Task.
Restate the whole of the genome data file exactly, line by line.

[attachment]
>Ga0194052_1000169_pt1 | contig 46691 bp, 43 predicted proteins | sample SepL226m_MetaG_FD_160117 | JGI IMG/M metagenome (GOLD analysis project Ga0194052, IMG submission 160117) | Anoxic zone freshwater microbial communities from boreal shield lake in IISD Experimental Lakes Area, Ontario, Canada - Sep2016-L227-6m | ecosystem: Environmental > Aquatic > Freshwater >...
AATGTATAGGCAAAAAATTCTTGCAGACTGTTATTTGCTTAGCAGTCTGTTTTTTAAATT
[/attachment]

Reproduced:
>Ga0194052_1000169_pt1 | contig 46691 bp, 43 predicted proteins | sample SepL226m_MetaG_FD_160117 | JGI IMG/M metagenome (GOLD analysis project Ga0194052, IMG submission 160117) | Anoxic zone freshwater microbial communities from boreal shield lake in IISD Experimental Lakes Area, Ontario, Canada - Sep2016-L227-6m | ecosystem: Environmental > Aquatic > Freshwater >...
AATGTATAGGCAAAAAATTCTTGCAGACTGTTATTTGCTTAGCAGTCTGTTTTTTAAATT